LONDONDERRY — Happy trails continue in Londonderry, and U.S. Congressman Chris Pappas enjoyed a close look at them Friday afternoon.
Pappas, a Democrat representing New Hampshire’s 1st District, came to Londonderry to tout new legislation introduced this week. The Connecting America's Active Transportation System Act would provide $500 million in funding for a federal grant program to help build connected active-transportation routes including trails, sidewalks and bikeways that support the health and economic growth of communities.
Pappas met with Londonderry Town Manager Kevin Smith, Londonderry Trailways President Bob Rimol, Conservation Commission member Mike Speltz, and Ashley Haseltine, president of the Greater Derry Londonderry Chamber of Commerce.
The group gathered on the newest paved portion of Londonderry's trail system off Mammoth Road in North Londonderry, a 1-mile segment that is the Phase 5 Little Cohas portion of the trail. Trailways hosted a ribbon-cutting event last November on this paved portion that leads up to Manchester-Boston Regional Airport.
For Pappas, it was an opportunity to speak with local leaders and give more information on the Active Transportation System Act he introduced alongside fellow legislators Dan Lipinski of Illinois and Jared Huffman of California.
By funding active transportation like trails and bike paths, Pappas said communities across America would see more convenient, accessible and well-maintained biking and walking routes.
"Smart infrastructure connects Americans with the people and places most important to them," Pappas said. "This legislation will expand our active transportation networks, providing additional ways to knit communities together, support recreation and respect our environment."
That's what Londonderry trail supporters say is a main goal for putting its successful trail system in place.
Before Phase 5 was complete it was a rough patch of overgrown rail bed. About 3,500 old railroad ties had to be pulled along the path, as well as tires and other remnants of trash and tossed materials.
Pappas and the others walked the trail, passing by several informational markers explaining the history and landscape. The trail also passes by Little Cohas water bodies and small rustling water falls spilling from one area to another.
Londonderry's first paved mile of trail system was finished in 2013. Now, with Phase 5 complete, the total amount of trail pavement is 4.8 miles.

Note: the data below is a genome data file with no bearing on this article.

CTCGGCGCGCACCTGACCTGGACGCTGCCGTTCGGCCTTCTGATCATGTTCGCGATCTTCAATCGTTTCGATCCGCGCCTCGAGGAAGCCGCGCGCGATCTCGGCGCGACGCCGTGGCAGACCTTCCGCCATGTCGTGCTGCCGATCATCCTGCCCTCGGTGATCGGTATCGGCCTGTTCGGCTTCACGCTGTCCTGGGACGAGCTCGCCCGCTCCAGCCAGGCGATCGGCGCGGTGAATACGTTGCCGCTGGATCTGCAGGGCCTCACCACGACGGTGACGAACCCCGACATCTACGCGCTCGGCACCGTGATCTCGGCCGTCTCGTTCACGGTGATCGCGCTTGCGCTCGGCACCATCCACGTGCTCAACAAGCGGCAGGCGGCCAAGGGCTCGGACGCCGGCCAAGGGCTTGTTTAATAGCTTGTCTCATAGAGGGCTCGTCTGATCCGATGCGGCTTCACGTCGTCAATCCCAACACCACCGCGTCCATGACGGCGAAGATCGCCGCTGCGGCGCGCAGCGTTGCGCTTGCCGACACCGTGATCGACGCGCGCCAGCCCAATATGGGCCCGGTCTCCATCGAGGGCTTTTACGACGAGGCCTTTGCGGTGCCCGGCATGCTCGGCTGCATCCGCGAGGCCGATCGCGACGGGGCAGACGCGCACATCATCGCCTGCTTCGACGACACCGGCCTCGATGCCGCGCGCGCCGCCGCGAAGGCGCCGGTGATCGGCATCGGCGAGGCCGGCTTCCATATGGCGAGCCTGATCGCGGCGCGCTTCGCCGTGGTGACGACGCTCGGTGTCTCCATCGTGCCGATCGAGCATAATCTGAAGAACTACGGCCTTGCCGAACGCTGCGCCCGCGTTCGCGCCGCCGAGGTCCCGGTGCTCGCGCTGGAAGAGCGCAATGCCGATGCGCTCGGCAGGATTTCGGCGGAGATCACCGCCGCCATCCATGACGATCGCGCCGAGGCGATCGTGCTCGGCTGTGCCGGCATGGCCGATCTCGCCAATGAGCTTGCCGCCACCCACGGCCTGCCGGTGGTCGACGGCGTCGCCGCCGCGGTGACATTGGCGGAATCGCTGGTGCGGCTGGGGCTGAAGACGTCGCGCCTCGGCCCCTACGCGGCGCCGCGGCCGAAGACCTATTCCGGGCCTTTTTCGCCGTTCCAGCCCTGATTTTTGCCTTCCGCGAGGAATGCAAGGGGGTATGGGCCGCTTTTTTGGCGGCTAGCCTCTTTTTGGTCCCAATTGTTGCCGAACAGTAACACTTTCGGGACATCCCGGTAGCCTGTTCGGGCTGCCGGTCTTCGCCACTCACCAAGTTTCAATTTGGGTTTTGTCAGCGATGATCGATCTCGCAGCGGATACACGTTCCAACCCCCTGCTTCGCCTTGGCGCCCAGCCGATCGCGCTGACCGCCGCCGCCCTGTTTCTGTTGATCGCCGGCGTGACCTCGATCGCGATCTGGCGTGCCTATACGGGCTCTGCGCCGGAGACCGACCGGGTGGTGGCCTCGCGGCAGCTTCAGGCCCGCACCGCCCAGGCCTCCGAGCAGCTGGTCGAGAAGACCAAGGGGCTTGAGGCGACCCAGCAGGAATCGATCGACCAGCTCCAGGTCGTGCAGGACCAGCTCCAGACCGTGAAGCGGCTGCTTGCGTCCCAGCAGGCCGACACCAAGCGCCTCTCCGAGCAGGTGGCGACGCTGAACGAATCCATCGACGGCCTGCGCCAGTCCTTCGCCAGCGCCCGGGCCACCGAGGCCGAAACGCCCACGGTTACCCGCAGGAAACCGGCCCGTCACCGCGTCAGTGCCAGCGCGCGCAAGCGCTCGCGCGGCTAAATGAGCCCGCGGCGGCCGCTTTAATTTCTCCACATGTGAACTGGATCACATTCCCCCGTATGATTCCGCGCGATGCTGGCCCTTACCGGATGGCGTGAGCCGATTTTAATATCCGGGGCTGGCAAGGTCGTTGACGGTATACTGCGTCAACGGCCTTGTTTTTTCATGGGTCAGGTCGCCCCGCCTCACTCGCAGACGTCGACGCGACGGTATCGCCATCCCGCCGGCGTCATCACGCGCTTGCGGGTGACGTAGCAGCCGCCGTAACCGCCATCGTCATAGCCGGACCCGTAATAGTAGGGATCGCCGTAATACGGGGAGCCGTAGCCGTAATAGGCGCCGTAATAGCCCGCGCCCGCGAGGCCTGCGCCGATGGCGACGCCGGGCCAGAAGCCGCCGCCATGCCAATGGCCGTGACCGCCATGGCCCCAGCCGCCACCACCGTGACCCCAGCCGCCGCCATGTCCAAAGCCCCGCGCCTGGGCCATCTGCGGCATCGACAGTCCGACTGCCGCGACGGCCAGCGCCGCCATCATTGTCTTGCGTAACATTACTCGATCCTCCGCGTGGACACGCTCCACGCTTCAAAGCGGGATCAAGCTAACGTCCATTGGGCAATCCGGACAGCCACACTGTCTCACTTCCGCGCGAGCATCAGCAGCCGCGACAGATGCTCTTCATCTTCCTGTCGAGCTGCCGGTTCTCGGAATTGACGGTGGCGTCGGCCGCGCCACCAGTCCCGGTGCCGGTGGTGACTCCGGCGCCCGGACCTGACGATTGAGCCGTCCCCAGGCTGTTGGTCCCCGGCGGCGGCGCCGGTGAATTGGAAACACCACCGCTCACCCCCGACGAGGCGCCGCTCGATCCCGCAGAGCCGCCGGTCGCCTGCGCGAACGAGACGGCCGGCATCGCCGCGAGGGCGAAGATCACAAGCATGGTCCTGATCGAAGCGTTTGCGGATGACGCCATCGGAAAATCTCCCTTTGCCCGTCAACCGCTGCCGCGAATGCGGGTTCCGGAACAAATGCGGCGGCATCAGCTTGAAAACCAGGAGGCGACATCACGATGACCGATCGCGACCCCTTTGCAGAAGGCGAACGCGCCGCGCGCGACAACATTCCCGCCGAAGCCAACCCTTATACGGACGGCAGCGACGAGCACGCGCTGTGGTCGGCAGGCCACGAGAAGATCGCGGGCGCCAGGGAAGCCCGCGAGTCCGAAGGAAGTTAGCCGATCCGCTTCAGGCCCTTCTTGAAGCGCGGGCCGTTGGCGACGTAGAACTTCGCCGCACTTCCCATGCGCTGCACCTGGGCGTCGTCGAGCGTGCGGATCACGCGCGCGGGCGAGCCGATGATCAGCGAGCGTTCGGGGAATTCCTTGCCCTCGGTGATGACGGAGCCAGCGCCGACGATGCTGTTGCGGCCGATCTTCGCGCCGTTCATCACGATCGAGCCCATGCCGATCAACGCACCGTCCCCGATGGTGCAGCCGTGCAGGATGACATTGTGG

The next phase has already gained support at the ballot box, with 77 percent of Londonderry voters approving a warrant article at the polls in 2019 to help the trail system move forward.
That, according to Smith, was one of the most impressive numbers of votes supporting a warrant article last year.
Londonderry's trail system was also one of nine statewide chosen for money from the Transportation Alternatives Program, or TAP. A total of $5.7 million was slated to be awarded to Granite State communities for projects including sidewalks, multi-use paths and rail trails.
Londonderry will use TAP funding to build a 1-mile, multi-use path along the sides of Harvey, Webster and Grenier Field roads — Phase 6, that will extend the trail up near the Manchester-Boston Regional Airport. Design and engineering could begin this year, with a goal of constructing that segment in 2022.
Rimol told Pappas it's been a great community effort, joining all facets of the town, from residents, volunteers, town officials and state legislators, and state transportation department support.
He also credited local business donors, including Kluber Lubrication NA LP in Londonderry, for financial support.
Rimol pointed out one project near a trail entryway off Mammoth Road where a small garden was placed to honor supporters like Kluber.
"Part of the rail trail isn't just the pavement," Rimol said. "It's the beautification of the area, the interactive signs."
Pappas said he is excited that Londonderry has embraced the trail effort.
"Part of the message we want to bring back to Washington, D.C. is (communities) making smart investments for health, for transportation opportunities," Pappas said. "We are on the verge of making a great network across the state."
Rimol said putting successful trail systems in place has no negatives.
"There's nothing bad about it. It's good, it's easy," he said.
Pappas said more conversations in Washington on the new legislation could happen later in the spring.
"We're excited to see where the conversation goes over the next couple of months," he said, adding the House of Representatives could take up discussion on infrastructure bills and he hopes the Active Transportation System Act is one of them.